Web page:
Returning to work after an injury can be a challenging experience. Often injured workers may suffer from physical limitations due to their sustained injuries, as well as mental barriers like anxiety, stress and even post-traumatic stress disorder (PTSD) when faced with returning to the work environment.  

These challenges are exacerbated when the worker is unable to return to their pre-injury job. What will I do? Will I be fired? Are common questions and concerns wondered by injured workers. Although an uneasy and stressful predicament, the law in Queensland provides support and guidance to help injured workers and contractors to find suitable employment.  

Suitable Employment

The Workers’ Compensation and Rehabilitation Act 2003 (the Act) defines suitable employment as employment that is reasonably suited to the injured worker’s capacity to work, taking into account the worker’s qualifications, skills, experience, and any physical or mental limitations. The employer has a duty to provide suitable employment to injured workers who are unable to return to their pre-injury jobs. 

Therefore, the employer of the injured worker has a statutory obligation to provide suitable employment in circumstances where, due to the injuries sustained, the worker is unable to return to their original role. 

This may involves a worker taking up new ‘lighter’ duties, which do not cause strain to their injury. If the employer is unable to provide such a role, then the injured worker can be assigned to another workplace to undertake a suitable duties program. 

Vocational assessment

A vocational assessment will be carried out to determine the worker’s ability to work in a new role. This may include testing, interview and observation, as well as review of medical certificates, assessments, and any other documents that may be relevant. 

Reasonable adjustments

Employers have a duty to make reasonable adjustments to the work environment or to the way work is done, in order to facilitate the return to work of injured workers. Reasonable adjustments could include changes to working hours, the provision of special equipment, or the assignment of a different role.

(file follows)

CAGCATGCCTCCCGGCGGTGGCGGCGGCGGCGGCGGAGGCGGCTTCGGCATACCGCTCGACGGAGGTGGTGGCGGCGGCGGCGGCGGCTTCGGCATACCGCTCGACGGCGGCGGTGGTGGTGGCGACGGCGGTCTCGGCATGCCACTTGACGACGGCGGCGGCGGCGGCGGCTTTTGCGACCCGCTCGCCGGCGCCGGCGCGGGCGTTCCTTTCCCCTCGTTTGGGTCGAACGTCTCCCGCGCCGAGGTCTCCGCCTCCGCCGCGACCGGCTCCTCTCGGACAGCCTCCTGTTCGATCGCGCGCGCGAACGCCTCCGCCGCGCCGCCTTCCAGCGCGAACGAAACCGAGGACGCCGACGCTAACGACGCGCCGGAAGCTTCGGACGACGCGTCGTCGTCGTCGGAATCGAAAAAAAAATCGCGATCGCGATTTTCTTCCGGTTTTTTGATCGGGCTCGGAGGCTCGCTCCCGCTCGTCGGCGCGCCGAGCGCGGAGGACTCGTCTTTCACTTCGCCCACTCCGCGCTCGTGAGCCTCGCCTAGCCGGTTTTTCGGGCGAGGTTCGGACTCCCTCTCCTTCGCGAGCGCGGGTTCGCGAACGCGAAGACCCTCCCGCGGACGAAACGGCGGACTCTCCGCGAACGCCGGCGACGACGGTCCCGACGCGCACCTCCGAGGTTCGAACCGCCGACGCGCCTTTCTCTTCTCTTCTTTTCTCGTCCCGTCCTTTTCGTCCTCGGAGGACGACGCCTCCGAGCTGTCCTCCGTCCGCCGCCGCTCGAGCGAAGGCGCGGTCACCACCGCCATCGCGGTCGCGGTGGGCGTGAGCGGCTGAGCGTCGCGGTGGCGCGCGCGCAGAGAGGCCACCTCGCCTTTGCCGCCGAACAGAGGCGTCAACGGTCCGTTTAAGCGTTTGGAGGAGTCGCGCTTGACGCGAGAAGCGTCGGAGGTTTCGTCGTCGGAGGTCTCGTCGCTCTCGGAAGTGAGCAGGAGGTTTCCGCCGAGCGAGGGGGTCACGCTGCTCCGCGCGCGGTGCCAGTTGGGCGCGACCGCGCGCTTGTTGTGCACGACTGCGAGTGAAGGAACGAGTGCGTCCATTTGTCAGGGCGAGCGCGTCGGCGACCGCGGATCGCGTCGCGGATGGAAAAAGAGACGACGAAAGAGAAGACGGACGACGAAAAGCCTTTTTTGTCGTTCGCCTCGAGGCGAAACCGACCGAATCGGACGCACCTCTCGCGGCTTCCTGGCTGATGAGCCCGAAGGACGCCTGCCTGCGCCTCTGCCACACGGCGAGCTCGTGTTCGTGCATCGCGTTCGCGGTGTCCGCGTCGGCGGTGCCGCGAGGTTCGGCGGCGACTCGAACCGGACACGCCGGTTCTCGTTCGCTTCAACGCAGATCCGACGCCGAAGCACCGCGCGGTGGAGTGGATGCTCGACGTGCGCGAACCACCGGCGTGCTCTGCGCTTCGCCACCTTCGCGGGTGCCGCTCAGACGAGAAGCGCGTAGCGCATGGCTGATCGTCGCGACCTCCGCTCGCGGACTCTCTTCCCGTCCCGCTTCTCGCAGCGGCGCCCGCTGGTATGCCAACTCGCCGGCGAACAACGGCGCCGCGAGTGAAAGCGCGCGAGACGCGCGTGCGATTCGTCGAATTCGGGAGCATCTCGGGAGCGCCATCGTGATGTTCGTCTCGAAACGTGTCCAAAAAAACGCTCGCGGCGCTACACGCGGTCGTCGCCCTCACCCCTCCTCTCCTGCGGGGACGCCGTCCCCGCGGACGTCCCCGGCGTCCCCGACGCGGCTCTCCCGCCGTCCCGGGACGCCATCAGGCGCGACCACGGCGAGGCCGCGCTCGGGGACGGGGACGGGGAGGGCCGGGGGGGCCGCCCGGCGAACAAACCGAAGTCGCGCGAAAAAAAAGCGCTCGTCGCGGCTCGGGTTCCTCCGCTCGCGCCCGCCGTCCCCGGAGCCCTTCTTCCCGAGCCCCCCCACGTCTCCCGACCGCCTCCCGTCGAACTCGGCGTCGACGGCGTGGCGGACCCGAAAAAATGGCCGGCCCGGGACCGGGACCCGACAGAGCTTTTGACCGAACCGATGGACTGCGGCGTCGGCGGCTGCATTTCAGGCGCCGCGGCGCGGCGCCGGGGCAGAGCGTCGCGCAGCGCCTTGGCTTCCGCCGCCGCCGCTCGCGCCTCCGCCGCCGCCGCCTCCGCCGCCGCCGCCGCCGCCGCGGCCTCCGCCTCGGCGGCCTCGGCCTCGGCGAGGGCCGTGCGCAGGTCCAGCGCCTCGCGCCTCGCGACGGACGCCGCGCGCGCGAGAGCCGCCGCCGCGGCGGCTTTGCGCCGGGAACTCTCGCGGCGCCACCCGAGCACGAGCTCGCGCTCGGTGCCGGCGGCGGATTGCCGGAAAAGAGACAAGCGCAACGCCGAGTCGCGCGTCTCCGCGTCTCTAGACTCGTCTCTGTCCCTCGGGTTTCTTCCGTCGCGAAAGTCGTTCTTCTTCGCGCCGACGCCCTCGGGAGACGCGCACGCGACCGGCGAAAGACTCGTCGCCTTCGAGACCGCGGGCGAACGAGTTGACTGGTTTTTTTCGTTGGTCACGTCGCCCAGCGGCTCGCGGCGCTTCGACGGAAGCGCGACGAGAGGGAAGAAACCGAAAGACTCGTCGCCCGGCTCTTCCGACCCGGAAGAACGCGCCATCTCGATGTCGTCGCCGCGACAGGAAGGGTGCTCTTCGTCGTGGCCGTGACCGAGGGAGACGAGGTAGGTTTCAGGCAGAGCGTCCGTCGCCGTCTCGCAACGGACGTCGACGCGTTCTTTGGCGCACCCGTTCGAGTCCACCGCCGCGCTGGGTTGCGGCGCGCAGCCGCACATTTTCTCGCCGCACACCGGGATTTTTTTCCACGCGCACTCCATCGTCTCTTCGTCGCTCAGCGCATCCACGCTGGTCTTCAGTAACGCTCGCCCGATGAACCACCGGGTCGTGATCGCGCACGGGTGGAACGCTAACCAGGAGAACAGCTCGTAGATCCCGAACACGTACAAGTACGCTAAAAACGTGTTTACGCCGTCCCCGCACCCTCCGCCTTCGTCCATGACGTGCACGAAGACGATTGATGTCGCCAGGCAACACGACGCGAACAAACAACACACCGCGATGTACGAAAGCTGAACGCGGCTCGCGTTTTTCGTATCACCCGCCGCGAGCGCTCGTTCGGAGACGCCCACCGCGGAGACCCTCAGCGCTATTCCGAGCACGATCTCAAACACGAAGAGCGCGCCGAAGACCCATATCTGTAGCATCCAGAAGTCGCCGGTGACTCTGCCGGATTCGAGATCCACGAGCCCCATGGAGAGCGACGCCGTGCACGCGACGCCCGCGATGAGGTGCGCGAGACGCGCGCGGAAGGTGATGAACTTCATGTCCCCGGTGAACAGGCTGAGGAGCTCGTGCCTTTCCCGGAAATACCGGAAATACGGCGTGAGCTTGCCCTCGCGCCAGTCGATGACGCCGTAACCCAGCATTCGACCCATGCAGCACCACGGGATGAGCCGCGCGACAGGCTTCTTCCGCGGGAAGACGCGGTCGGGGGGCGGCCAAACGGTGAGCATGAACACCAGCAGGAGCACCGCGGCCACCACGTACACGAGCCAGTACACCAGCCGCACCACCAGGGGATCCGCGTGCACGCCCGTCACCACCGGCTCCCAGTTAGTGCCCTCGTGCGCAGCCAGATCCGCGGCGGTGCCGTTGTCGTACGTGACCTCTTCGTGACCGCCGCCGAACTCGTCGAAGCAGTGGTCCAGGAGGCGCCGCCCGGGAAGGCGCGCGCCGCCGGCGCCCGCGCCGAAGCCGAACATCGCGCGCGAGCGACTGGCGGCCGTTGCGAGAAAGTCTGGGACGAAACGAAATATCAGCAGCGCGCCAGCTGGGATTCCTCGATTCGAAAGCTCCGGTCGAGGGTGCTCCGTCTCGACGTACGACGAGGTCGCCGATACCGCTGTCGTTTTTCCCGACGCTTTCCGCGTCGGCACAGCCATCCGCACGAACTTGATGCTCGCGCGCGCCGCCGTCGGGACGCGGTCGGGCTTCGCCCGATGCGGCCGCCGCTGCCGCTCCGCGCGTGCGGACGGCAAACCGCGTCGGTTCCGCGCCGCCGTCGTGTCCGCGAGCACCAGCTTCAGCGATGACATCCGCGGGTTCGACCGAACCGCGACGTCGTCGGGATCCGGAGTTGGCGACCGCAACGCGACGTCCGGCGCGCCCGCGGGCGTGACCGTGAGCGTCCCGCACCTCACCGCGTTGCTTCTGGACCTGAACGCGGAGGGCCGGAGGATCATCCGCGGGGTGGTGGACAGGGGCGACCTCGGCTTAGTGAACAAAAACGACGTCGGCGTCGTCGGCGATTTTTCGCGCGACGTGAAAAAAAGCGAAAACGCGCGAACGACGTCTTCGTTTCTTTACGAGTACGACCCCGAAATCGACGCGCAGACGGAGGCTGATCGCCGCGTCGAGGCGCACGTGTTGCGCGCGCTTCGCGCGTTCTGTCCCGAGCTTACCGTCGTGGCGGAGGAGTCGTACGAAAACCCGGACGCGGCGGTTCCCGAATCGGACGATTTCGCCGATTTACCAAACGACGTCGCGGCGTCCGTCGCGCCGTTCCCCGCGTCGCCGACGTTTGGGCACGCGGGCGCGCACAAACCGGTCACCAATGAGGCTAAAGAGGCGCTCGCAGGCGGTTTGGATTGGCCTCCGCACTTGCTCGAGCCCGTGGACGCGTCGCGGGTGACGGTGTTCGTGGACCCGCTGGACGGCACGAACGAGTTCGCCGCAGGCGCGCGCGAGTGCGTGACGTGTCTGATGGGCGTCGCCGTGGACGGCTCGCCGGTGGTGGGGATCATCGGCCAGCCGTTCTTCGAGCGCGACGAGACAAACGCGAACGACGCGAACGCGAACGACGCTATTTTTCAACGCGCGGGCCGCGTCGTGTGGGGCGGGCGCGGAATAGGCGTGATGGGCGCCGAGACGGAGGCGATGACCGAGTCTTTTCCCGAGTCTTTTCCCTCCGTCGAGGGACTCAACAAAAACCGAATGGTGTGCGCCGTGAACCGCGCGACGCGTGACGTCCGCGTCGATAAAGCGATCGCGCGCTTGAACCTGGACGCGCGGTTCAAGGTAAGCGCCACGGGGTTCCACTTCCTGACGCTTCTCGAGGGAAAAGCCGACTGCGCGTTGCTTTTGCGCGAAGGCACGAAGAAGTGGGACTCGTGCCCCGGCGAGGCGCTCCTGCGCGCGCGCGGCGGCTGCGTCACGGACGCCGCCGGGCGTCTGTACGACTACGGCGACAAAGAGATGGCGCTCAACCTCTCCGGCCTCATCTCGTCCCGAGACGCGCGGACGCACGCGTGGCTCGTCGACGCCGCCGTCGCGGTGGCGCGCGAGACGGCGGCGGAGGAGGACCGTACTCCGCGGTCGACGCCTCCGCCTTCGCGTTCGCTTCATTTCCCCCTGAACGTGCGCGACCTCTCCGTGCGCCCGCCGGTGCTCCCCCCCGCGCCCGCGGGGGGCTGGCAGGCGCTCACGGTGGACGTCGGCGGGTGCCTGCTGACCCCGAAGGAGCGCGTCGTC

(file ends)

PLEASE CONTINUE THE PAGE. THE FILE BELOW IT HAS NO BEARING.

Managing Pain

A common issue for injured workers attempting to return to the workplace is managing their pain symptoms related to their injury. While reasonable adjustments can be made by employers, workers often experienced increased discomfort, soreness and fatigue following an attempt to return to work.  

This can result in additional medical assistance being necessary to assist in managing pain symptoms, whether it be consultations with a GP or physiotherapy sessions. Medical assistance can be costly, and people are often unaware of how to maximise their entitlements through Workcover or the relevant insurer. Additionally, special damages can be sought as part of a common law claim to recuperate costs lost on medical expenses relating to the workplace injury.

Mitigating Loss

Should an injured worker elect to make a common law claim for damages, they have an obligation to take steps to mitigate their financial loss. Returning to work, even on suitable duties becomes a significant part of the claims process, as the injured worker demonstrates an effort to return to employment and therefore has taken steps to mitigate their loss. 

Right to Return to Work

 An injured worker has a right to return to work as soon as it is safe for them to do so, and the employer must not discriminate against them for having a workplace injury. If an employer fails to provide suitable employment, the injured worker can make a complaint to the workplace health and safety. Provided the injury took place within 12 months, the employer is not entitled to terminate an employer because of their injuries. 

Time Limitations

With workplace injuries, strict time limits apply as to when you can receive Workcover benefits, or make a common law claim for damages. Therefore, if you are currently on Workcover, or have recently been injured at work and would like to learn more about your rights and entitlements, contact Littles Lawyers for a free, no obligation consultation.  

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